also? i think "not opposed to kids but not excited" is a good reason to not have them. it's too big a thing to feel meh about.

I've never quite been able to parse why folks only ask me and it's never sat quite right with me. I do get the feeling that some folks absolutely think I pushed this on J, which give him, give us, some credit please.

Heh, I am always tempted to answer the why not with "because of the cancer" which has been in remission for years and likely not an issue but it's a shut up line if ever there was one. If people are pushy I tend to just point that out "it's a personal decision" and walk away.

You don't "owe" anyone, especially strangers, any explanation for your life. If you don't want children, really want, children, that is between you and your husband, not Hallmark or other people's expectations. I agree with your last sentence.

Thanks. That's just it, children should always be really wanted, and that's not where we're at.

Children are gifts that require a lot of time, love, and patience. To bring one into this world without giving thought to this is irresponsible. Many are ill equipped for the task. My stint in foster homes because my mother wasn't ready at 19 when she had me, and 14 months later my brother, drove that lesson home.

I applaud you understanding this about yourself and others need to keep their opinions to themselves, even if their well intended. Hugs and peace~~~

It's the thing I have to remind myself of when I'm taking a deep breath to avoid speaking too quickly, most folks have only the best intentions and are excited about the idea of J and I with kids. But it's incredibly awkward, kind of like asking a woman if she's pregnant before you know she is. If yes, everyone's happy but if no - hoo boy.

My wife and I are child-free, and it's come with its share of challenges. But I did notice that I'm not the one who gets bugged about children. It's probably because, as some have pointed out, that a woman's body is not her own.

It occurs to me when I watch friends with kids that we just have each other to talk to and deal with all the time. Sometimes kids can be a mediating force. It's interesting to know you don't field the questions either, I can't quite decide if people ask the woman because it's obviously more work for us, or they think the man doesn't care as much, or what.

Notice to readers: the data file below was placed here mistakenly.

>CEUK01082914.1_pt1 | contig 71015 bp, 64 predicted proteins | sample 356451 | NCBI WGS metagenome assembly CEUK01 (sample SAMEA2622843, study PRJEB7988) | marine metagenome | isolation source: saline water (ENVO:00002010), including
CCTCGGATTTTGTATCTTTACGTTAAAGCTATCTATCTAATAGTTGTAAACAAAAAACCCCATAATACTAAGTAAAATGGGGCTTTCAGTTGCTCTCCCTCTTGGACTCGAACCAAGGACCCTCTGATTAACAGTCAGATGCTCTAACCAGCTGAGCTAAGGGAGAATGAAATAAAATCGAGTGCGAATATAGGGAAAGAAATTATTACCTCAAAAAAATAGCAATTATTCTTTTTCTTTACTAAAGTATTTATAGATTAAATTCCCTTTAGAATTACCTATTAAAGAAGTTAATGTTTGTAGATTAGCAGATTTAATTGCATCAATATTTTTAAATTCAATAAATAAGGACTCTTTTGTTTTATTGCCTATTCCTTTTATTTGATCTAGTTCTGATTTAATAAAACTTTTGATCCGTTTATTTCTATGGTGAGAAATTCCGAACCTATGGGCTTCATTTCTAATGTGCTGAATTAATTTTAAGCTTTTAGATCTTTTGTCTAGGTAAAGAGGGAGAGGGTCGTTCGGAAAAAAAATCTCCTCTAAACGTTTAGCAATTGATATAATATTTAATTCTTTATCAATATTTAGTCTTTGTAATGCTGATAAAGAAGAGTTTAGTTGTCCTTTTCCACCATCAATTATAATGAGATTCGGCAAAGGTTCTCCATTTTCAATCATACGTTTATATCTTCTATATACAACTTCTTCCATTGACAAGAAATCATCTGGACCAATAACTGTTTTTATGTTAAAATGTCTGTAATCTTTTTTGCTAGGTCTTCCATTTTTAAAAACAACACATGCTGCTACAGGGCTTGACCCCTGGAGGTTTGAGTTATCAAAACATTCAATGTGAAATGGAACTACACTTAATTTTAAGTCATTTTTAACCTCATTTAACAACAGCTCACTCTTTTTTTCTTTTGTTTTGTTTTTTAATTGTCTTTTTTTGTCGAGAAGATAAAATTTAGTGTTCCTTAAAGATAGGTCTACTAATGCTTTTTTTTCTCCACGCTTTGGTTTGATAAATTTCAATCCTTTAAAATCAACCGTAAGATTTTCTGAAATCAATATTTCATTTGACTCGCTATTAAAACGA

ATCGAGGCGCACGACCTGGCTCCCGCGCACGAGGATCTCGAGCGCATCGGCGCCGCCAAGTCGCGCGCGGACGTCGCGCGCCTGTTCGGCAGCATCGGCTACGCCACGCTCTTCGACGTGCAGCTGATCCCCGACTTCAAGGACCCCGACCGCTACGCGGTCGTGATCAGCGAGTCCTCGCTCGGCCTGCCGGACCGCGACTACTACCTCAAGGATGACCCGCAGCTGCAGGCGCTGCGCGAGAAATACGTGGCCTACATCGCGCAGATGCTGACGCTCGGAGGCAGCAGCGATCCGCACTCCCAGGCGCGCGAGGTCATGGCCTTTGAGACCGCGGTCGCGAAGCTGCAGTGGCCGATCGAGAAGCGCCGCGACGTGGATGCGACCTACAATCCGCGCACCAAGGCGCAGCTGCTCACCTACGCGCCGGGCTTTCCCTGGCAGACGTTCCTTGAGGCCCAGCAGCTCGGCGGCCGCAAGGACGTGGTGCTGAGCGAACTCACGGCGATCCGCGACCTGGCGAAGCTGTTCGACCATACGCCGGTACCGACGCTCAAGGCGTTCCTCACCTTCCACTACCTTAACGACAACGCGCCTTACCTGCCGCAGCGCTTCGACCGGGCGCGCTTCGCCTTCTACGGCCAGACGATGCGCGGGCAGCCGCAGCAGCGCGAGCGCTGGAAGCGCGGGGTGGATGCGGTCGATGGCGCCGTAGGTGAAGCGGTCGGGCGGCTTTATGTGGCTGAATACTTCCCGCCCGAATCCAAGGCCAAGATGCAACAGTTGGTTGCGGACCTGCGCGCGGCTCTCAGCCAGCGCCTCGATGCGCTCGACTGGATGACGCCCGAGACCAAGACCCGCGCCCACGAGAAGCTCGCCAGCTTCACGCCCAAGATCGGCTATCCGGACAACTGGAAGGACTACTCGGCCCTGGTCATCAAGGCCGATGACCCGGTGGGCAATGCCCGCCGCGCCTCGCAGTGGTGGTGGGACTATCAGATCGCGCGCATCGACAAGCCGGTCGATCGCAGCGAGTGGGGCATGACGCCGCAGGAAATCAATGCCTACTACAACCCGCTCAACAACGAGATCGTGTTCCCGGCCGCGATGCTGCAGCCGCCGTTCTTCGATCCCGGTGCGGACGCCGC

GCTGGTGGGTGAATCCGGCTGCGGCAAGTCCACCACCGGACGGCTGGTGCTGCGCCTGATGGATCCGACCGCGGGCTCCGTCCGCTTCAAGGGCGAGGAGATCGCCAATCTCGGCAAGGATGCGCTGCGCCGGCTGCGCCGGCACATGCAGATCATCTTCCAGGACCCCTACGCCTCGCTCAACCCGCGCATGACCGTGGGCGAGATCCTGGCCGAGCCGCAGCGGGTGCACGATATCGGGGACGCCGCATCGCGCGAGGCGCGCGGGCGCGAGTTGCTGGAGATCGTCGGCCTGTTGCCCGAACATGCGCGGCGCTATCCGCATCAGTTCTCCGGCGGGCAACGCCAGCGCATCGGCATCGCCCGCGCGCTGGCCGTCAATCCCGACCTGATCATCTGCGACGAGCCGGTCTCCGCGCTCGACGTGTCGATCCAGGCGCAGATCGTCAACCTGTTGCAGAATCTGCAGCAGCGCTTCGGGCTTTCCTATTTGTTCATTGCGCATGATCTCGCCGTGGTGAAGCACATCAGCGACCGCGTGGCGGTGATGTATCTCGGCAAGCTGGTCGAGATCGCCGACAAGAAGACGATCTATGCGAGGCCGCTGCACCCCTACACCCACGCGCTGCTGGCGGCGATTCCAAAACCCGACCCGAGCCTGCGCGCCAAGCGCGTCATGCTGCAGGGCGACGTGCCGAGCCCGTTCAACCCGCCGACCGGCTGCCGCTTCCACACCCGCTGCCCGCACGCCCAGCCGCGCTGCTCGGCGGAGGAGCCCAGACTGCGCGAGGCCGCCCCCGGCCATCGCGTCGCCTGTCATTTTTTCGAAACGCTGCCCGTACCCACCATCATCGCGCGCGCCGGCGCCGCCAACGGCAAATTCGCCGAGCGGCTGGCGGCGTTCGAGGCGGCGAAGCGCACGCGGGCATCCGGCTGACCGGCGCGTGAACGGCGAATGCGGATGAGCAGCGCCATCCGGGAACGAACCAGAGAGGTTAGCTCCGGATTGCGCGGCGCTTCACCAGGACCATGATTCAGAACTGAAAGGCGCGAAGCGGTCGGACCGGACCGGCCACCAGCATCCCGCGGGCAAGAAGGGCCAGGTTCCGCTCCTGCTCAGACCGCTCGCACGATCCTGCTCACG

This is totally your and your hub's call. My daughter gets the same Qs all the time. It annoys her. It feels sexist that ppl say this to her but not so much to her husband.

It really us a thing people only ask the female half of a couple, so weird and strange. A good basic non-answer and walking away is the best I can recommend.

I'm with you. I don't have or want children, and honestly I don't know why people do. When they passed out maternal instinct I was off picking daisies or something.

Heh, I must have been a daisy field over. Honestly I've felt that pull once or twice but it was more than a decade ago now, and it passed so quickly each time that it never felt like a thing to act on.

This is such an upbeat and peaceful entry. I applaud your self-knowledge!

I am grateful that you got peaceful out of this, because it has taken time to make my peace with this no matter what anyone else says or asks. Thank you.

I hadn't thought about "location" as being a state of mind, but it really fits.

It seems unfair that your husband doesn't get the same amount of questioning about kids and his decision regarding not having them. I guess people can easily imagine a man not getting the pangs of wanting to be a parent, but surely all women will!

Sexism-- still not dead.

Thank you - I was a little nervous about taking location in such an abstract way.

I want to keep hoping that they're asking me and not my husband because they're respecting the nine months of wear and tear, but I don't think so.

I feel what you're writing about, or did. I did eventually become a parent, but it was late, and for years, there was a lot of what you write about.